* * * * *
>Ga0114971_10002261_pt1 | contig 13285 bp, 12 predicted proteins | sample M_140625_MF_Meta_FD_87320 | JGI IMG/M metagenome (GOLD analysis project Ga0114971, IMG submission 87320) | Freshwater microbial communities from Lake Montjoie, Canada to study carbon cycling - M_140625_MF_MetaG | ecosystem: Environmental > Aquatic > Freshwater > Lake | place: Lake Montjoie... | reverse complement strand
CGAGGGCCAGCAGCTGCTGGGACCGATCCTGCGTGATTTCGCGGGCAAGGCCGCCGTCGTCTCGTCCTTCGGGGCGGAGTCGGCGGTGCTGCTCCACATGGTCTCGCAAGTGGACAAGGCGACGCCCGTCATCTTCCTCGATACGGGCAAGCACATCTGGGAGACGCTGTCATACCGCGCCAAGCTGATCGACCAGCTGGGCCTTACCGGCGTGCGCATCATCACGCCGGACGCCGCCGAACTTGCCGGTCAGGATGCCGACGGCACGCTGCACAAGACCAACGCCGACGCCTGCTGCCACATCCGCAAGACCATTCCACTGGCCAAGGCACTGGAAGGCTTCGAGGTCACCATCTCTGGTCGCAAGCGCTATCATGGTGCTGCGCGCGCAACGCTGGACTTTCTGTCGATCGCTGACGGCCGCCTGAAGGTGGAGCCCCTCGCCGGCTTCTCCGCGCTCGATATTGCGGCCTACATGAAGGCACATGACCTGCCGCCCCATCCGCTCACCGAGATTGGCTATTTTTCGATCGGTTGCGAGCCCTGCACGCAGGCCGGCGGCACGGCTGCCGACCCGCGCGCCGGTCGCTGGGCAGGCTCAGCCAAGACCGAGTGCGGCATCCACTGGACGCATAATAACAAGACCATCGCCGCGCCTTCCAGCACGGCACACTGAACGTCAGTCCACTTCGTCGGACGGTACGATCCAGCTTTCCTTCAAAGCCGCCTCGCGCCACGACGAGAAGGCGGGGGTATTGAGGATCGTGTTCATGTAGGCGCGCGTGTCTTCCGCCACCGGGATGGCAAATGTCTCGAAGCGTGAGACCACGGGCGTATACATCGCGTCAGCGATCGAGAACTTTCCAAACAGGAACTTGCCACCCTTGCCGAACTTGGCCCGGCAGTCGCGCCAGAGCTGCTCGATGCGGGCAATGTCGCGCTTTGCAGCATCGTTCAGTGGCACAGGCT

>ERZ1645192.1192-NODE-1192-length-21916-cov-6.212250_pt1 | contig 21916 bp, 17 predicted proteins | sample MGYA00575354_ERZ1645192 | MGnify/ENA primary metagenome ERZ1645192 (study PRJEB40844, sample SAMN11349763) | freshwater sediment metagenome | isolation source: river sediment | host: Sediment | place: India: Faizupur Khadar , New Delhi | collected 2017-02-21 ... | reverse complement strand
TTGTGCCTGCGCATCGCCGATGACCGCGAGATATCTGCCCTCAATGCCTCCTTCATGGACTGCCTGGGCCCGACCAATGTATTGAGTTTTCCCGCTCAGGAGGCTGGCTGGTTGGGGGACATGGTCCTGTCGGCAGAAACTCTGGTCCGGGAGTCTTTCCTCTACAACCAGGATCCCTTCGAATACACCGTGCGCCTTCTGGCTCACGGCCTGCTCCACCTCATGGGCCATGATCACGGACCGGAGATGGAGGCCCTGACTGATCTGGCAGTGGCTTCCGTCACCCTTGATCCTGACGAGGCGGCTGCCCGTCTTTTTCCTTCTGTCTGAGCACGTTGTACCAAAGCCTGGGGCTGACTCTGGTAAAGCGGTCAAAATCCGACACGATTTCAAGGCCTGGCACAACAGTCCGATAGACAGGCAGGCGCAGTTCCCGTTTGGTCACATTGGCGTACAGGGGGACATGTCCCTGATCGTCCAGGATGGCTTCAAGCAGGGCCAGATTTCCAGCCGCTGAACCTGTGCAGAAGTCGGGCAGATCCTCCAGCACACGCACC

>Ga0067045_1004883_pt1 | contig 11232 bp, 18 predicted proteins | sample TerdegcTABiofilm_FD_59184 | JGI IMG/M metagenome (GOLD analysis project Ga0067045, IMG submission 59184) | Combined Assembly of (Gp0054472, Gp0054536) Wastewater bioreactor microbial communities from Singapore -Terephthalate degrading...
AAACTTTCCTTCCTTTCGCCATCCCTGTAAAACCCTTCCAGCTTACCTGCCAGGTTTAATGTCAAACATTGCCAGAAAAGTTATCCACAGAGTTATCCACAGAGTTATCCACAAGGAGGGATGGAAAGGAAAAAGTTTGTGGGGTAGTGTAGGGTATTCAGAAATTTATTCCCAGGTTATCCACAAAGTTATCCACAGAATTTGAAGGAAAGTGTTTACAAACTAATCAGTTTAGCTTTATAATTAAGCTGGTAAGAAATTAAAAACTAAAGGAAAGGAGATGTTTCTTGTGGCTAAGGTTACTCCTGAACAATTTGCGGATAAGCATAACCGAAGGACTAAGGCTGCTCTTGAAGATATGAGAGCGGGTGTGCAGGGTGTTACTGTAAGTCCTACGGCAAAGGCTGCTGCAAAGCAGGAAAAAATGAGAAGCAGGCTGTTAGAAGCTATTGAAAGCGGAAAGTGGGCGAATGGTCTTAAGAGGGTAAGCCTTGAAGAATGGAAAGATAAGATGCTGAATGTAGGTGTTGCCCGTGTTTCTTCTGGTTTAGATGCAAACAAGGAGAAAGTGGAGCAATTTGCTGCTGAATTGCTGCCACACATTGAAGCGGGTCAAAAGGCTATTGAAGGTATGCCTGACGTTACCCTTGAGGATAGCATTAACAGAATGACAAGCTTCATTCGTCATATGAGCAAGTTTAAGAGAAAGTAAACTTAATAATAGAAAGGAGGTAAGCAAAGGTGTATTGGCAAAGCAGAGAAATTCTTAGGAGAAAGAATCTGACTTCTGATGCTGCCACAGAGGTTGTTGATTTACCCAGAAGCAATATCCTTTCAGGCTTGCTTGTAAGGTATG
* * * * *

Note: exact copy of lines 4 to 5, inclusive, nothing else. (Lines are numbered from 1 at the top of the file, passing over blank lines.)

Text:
TTGTGCCTGCGCATCGCCGATGACCGCGAGATATCTGCCCTCAATGCCTCCTTCATGGACTGCCTGGGCCCGACCAATGTATTGAGTTTTCCCGCTCAGGAGGCTGGCTGGTTGGGGGACATGGTCCTGTCGGCAGAAACTCTGGTCCGGGAGTCTTTCCTCTACAACCAGGATCCCTTCGAATACACCGTGCGCCTTCTGGCTCACGGCCTGCTCCACCTCATGGGCCATGATCACGGACCGGAGATGGAGGCCCTGACTGATCTGGCAGTGGCTTCCGTCACCCTTGATCCTGACGAGGCGGCTGCCCGTCTTTTTCCTTCTGTCTGAGCACGTTGTACCAAAGCCTGGGGCTGACTCTGGTAAAGCGGTCAAAATCCGACACGATTTCAAGGCCTGGCACAACAGTCCGATAGACAGGCAGGCGCAGTTCCCGTTTGGTCACATTGGCGTACAGGGGGACATGTCCCTGATCGTCCAGGATGGCTTCAAGCAGGGCCAGATTTCCAGCCGCTGAACCTGTGCAGAAGTCGGGCAGATCCTCCAGCACACGCACC

>Ga0067045_1004883_pt1 | contig 11232 bp, 18 predicted proteins | sample TerdegcTABiofilm_FD_59184 | JGI IMG/M metagenome (GOLD analysis project Ga0067045, IMG submission 59184) | Combined Assembly of (Gp0054472, Gp0054536) Wastewater bioreactor microbial communities from Singapore -Terephthalate degrading...